Psychiatric Genetics

Psychiatric Genetics is the study of the role of genetics in the development of mental disorders. Although many mental disorders are highly heritable, gene and environmental interactions play an important role.[1]

  • Psychotropics, including typical and atypical antipsychotics, selective serotonin reuptake inhibitors, and antiepileptics, interfere with important mitochondrial functions and may worsen symptoms.
  • In the last 25 years, hundreds of studies have been published suggesting that a small set of genes or gene-variants increases an individual's risk for depression. These papers fuelled hopes that genetic testing might identify susceptibility to depression, and pharmaceutical companies could develop medications to target these specific groups.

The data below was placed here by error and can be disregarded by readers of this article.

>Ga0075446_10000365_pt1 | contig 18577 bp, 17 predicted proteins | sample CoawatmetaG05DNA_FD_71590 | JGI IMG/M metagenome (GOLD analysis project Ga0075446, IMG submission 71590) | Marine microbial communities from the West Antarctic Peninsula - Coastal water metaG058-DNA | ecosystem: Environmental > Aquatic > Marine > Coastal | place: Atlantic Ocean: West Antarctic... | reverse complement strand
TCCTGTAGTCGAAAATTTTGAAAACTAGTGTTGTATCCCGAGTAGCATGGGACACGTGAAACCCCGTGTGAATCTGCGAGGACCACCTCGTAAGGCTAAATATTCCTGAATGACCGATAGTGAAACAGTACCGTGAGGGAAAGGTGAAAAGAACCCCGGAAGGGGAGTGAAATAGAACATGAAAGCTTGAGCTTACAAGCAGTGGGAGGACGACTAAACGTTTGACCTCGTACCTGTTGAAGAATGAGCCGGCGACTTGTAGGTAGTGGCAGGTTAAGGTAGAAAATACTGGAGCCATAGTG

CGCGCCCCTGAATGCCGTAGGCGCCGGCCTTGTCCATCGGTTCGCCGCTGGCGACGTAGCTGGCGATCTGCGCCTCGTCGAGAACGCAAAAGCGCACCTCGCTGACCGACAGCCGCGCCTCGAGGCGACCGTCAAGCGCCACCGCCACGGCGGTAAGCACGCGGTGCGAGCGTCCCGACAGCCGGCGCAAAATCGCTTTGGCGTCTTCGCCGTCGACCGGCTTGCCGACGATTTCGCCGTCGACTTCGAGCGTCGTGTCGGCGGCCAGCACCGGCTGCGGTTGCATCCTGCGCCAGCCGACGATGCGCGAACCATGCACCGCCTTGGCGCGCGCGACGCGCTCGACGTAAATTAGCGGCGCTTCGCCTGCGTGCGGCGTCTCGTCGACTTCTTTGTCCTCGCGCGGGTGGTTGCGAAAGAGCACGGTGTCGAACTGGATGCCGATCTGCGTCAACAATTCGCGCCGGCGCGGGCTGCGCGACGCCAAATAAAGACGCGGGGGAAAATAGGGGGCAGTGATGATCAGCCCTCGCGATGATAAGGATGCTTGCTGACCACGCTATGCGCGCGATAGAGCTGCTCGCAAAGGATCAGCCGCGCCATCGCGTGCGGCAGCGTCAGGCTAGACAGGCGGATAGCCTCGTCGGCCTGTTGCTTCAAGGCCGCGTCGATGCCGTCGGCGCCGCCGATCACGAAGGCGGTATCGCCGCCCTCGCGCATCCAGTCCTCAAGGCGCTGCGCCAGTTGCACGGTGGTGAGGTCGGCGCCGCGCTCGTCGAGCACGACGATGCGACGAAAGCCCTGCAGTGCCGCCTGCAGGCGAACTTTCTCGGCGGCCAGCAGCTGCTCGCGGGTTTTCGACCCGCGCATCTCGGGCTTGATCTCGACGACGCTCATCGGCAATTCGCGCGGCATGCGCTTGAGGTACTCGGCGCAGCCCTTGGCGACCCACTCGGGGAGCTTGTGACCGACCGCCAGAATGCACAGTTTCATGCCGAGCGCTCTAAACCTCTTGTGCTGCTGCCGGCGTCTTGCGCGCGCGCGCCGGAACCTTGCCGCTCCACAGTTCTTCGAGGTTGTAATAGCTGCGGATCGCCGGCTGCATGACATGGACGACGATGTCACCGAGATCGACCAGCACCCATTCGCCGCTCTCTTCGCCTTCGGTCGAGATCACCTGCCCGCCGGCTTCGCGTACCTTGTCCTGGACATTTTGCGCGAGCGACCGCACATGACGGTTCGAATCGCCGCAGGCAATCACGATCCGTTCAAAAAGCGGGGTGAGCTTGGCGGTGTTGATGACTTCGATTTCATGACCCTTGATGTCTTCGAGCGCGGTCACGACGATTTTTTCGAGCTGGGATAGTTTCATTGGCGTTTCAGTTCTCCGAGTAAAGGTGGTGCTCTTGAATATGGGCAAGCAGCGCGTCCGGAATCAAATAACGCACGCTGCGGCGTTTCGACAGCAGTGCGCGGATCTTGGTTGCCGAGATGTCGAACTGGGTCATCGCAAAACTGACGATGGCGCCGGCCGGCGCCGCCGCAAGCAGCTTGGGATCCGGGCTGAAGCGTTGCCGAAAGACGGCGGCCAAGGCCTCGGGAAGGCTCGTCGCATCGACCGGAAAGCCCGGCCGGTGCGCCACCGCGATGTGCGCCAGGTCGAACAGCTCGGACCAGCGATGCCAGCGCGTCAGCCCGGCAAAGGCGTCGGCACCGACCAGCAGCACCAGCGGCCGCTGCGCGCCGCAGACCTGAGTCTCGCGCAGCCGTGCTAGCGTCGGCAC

• In 2019, a landmark study by Border et al. found that the 18 most highly-studied candidate genes for depression were actually no more associated with depression than genes chosen at random.[2]
  • The Serotonin Transporter Gene (5-HTTLPR) was among the most famous of the genes, and was popularly reported on in major studies and in the media in the last 25 years.
  • It is important to understand that this does not mean that depression is not heritable (it is!).
    • But it does mean that depression is influenced by so many different gene variants that individually, each one has a tiny minuscule effect, underscoring the complex biopsychosocial phenomena of depression.[3]